The F.I.S pheromone also encourages your cat to return to their regular scratching spots to scratch again, which can make it difficult to move your cat’s scratching if they’ve chosen an undesirable place such as an item of furniture. FELISCRATCH by FELIWAY is a synthetic copy of the FIS pheromone, which (combined with the blue FELISCRATCH visual markers) can be used to entice cats to scratch in a preferred location such as a scratching post.

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    Understanding Male Cat Pheromones

    Though all cats will release pheromones, male cat pheromones specifically, can indicate a few unique messages.

    Pheromones released from the rear of a cat (often in the urine) are common to both genders, and used to communicate territory messages, indicate sexual viability and express stress or fear. For this reason, both male and female cats may urine mark; though it’s more common to see unneutered male cats spray, to send competitive messages to others of the same sex. Male cat urine may also be stronger smelling, as it contains amino acids that give the spray its characteristic odour.

    When other cats sniff urine marks, they can use the pheromones to gain information such as who is nearby (and how long ago), the cat's gender, sexual viability, territory, location, and hierarchical status. In fact, these pheromone markers can help cats to avoid conflict; other, lower-ranking male cats can recognise territory messages from a high-status tomcat and stay away!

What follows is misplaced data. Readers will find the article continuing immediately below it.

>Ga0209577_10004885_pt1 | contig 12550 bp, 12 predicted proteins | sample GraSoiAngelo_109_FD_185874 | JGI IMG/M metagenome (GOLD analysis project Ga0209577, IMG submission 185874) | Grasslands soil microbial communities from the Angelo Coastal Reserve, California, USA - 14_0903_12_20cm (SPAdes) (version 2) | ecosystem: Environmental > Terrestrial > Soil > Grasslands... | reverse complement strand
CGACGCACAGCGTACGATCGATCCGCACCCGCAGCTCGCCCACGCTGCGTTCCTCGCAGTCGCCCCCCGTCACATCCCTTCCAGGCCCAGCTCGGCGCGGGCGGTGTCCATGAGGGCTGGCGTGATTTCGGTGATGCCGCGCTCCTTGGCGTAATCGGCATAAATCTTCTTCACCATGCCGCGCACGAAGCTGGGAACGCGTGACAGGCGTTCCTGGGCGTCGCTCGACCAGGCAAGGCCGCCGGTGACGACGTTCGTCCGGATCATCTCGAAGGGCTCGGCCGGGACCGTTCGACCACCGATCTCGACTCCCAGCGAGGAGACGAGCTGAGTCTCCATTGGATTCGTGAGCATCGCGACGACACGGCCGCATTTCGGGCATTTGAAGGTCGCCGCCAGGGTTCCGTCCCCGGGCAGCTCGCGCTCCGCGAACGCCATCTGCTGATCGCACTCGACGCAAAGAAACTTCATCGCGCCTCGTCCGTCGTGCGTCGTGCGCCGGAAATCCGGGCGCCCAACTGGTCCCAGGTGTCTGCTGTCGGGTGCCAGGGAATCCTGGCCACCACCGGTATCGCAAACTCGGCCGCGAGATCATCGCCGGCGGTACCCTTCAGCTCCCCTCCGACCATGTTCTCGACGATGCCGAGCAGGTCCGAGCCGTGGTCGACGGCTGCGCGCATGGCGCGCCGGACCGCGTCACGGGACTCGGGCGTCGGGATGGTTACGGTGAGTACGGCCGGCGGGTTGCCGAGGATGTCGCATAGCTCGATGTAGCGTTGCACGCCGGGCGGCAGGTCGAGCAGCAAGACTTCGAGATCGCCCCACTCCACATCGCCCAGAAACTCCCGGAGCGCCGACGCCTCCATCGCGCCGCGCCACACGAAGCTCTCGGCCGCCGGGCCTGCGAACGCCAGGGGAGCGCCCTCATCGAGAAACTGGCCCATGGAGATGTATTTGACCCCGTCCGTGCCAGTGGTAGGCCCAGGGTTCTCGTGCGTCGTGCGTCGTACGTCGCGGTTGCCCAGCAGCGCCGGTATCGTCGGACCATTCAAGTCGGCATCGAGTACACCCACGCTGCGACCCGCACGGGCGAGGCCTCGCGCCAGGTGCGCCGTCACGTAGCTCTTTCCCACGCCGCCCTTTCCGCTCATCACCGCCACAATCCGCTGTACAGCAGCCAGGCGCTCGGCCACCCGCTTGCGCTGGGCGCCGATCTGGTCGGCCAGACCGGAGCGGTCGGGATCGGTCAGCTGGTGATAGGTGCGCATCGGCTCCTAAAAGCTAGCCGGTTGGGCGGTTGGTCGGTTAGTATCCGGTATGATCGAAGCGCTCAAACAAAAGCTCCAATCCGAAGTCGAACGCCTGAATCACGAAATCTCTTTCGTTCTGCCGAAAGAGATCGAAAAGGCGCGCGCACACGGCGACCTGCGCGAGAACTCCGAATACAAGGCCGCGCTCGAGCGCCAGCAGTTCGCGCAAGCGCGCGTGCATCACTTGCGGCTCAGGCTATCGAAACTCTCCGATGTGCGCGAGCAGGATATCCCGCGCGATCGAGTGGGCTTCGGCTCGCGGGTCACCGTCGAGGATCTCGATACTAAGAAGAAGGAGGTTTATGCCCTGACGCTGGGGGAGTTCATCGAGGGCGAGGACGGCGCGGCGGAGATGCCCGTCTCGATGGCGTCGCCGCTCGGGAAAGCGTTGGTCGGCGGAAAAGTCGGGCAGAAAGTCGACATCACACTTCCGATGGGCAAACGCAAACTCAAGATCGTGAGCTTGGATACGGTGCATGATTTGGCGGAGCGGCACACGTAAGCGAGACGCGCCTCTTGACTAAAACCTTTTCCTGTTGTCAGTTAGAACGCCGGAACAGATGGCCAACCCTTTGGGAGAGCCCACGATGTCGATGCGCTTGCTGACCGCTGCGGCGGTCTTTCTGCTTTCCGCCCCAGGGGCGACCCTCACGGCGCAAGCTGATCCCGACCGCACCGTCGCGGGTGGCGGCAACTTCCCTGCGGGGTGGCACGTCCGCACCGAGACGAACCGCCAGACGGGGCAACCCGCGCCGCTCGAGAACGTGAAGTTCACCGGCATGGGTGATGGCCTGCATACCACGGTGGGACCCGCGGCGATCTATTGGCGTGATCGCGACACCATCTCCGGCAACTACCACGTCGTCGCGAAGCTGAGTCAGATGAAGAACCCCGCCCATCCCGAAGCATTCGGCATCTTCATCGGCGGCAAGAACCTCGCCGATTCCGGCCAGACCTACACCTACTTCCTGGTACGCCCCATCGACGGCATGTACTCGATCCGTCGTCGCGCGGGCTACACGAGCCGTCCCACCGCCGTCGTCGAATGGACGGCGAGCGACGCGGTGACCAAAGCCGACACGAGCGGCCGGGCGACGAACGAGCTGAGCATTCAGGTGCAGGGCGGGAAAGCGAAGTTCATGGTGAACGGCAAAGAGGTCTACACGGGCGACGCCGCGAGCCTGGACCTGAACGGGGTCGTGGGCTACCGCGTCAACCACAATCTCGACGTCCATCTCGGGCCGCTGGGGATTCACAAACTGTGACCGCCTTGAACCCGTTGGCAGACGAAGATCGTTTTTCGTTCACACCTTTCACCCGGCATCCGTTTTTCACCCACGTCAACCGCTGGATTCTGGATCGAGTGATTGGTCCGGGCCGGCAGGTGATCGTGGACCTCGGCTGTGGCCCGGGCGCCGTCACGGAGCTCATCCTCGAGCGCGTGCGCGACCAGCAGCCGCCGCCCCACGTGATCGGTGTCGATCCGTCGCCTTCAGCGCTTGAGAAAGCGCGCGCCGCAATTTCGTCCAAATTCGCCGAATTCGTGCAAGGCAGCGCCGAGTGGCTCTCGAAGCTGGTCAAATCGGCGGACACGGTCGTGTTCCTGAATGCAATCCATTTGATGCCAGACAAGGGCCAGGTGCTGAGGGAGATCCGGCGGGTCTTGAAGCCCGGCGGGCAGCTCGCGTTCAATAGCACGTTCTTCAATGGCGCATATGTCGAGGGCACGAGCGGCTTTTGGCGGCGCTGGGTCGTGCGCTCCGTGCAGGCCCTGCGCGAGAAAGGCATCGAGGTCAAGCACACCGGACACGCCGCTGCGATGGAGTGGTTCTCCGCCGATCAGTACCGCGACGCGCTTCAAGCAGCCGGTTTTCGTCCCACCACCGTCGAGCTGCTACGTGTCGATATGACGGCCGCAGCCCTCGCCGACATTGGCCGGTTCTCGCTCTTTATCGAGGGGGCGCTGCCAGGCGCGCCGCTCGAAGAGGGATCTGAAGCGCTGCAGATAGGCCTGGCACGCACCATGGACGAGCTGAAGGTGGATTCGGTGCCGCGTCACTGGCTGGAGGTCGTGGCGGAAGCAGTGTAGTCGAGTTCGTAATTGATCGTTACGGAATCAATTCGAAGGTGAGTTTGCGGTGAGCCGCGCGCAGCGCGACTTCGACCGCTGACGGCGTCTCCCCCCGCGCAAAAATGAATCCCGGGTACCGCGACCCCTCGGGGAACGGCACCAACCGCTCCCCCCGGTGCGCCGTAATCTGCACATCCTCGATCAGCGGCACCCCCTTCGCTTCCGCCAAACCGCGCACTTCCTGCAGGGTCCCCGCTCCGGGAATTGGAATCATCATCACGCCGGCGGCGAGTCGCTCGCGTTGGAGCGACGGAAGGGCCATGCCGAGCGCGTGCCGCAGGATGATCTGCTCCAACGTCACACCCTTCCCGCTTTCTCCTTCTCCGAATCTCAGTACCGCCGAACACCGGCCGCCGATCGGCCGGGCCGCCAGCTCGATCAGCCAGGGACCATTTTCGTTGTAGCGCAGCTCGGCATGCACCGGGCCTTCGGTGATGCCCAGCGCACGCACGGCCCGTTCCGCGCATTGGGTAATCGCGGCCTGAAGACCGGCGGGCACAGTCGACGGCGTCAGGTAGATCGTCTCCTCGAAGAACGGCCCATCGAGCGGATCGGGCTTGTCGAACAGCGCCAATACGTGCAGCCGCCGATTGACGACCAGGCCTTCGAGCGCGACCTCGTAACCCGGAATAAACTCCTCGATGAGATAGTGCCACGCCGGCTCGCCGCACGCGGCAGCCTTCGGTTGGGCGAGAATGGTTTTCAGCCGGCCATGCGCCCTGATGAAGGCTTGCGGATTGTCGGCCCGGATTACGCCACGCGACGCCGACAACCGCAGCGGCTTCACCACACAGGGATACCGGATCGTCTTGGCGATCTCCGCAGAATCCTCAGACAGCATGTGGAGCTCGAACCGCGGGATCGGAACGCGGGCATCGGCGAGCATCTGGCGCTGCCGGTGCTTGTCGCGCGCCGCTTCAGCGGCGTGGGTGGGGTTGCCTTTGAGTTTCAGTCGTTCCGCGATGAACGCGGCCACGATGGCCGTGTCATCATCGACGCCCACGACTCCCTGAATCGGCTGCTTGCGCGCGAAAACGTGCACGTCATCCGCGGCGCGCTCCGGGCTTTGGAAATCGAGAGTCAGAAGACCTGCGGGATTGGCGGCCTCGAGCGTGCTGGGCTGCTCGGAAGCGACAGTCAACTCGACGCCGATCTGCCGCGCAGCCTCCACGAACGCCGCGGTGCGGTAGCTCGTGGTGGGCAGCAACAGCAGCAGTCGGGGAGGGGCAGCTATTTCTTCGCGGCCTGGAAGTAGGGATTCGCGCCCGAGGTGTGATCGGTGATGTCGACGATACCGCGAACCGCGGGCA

A male cat will also be attracted to pheromone marks left by a female cat in heat. Her pheromone deposits, typically from her cheeks and urine, will indicate when she is ready to mate, and looking for a partner.

    Understanding Mother Cat Pheromones

    Pheromones play a very important role in ensuring harmony and bonding between a mother cat and her kittens.

    mother cat’s pheromones are secreted in the mammary area from glands around her nipples. Known as the appeasing pheromone, this helps nursing kittens feel secure and content, and helps the kittens to get along together. This pheromone can also help a mother cat to identify her kittens if they become separated, and can be used in a wider context to help cats mark other individuals as ‘familiar’ friends.

    Because of this, the appeasing pheromone can be used to reduce conflict and tensions between cats. When a synthetic pheromone copy (such as FELIWAY FRIENDS, a synthetic analogue of the Cat Appeasing Pheromone (C.A.P)) is used between cats with conflicts, they become more accepting of one another, less aggressive and are more likely to approach one another in a more amicable way.